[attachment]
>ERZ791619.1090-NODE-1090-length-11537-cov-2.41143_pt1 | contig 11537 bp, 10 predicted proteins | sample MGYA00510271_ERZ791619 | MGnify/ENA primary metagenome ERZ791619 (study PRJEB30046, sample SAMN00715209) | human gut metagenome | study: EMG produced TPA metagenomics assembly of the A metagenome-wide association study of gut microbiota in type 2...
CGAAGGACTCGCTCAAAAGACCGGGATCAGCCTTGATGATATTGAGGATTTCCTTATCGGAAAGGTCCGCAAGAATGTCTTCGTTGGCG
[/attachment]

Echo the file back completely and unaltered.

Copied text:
>ERZ791619.1090-NODE-1090-length-11537-cov-2.41143_pt1 | contig 11537 bp, 10 predicted proteins | sample MGYA00510271_ERZ791619 | MGnify/ENA primary metagenome ERZ791619 (study PRJEB30046, sample SAMN00715209) | human gut metagenome | study: EMG produced TPA metagenomics assembly of the A metagenome-wide association study of gut microbiota in type 2...
CGAAGGACTCGCTCAAAAGACCGGGATCAGCCTTGATGATATTGAGGATTTCCTTATCGGAAAGGTCCGCAAGAATGTCTTCGTTGGCG